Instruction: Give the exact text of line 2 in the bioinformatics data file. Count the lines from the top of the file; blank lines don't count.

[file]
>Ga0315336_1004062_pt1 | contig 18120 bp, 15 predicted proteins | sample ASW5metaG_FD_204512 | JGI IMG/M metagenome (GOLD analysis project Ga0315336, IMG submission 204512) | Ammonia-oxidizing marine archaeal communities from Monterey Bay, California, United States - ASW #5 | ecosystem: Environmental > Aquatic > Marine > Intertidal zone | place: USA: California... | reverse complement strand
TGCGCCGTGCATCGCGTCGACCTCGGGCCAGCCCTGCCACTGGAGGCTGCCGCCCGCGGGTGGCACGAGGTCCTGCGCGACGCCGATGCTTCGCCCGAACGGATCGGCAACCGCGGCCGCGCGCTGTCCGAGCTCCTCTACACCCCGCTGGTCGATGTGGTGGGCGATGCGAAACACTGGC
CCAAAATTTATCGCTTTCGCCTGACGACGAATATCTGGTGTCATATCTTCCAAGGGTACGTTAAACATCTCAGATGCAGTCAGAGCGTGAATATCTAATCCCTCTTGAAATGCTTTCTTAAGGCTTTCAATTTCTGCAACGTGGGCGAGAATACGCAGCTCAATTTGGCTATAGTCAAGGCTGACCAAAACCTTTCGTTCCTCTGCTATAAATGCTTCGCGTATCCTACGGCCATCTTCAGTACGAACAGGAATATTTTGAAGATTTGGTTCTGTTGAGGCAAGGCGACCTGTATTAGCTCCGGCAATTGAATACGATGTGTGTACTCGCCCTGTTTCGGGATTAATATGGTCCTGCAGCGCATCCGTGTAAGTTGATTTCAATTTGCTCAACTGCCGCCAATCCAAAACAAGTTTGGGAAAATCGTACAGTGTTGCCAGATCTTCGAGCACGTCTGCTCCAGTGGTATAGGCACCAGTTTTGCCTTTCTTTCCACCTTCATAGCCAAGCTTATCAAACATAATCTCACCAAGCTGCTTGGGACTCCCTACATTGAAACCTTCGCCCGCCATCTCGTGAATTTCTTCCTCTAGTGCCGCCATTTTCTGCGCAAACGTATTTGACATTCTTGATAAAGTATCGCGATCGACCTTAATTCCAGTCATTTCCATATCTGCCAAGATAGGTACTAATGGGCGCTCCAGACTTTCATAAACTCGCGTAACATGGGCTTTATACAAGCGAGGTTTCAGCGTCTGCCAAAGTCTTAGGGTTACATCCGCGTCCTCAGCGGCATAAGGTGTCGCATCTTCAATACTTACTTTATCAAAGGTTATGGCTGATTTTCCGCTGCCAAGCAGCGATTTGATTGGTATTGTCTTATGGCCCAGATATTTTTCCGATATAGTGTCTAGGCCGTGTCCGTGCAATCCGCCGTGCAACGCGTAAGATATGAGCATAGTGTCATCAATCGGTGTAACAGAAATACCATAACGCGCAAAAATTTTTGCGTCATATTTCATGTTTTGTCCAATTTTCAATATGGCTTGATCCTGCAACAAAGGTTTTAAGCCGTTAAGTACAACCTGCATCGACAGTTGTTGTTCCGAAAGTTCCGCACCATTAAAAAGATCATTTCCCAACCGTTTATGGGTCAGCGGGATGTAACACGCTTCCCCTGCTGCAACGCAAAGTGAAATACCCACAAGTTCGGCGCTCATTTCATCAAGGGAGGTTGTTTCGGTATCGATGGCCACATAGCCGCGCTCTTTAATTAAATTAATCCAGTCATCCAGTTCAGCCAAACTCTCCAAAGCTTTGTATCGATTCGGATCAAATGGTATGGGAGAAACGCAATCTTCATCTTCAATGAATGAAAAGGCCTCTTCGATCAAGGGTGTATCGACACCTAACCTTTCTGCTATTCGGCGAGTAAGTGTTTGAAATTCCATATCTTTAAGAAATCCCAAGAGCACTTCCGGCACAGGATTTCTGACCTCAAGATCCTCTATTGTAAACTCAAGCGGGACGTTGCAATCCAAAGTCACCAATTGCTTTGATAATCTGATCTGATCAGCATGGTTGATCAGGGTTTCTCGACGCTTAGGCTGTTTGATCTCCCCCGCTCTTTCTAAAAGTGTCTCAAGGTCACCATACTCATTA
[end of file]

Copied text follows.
TGCGCCGTGCATCGCGTCGACCTCGGGCCAGCCCTGCCACTGGAGGCTGCCGCCCGCGGGTGGCACGAGGTCCTGCGCGACGCCGATGCTTCGCCCGAACGGATCGGCAACCGCGGCCGCGCGCTGTCCGAGCTCCTCTACACCCCGCTGGTCGATGTGGTGGGCGATGCGAAACACTGGC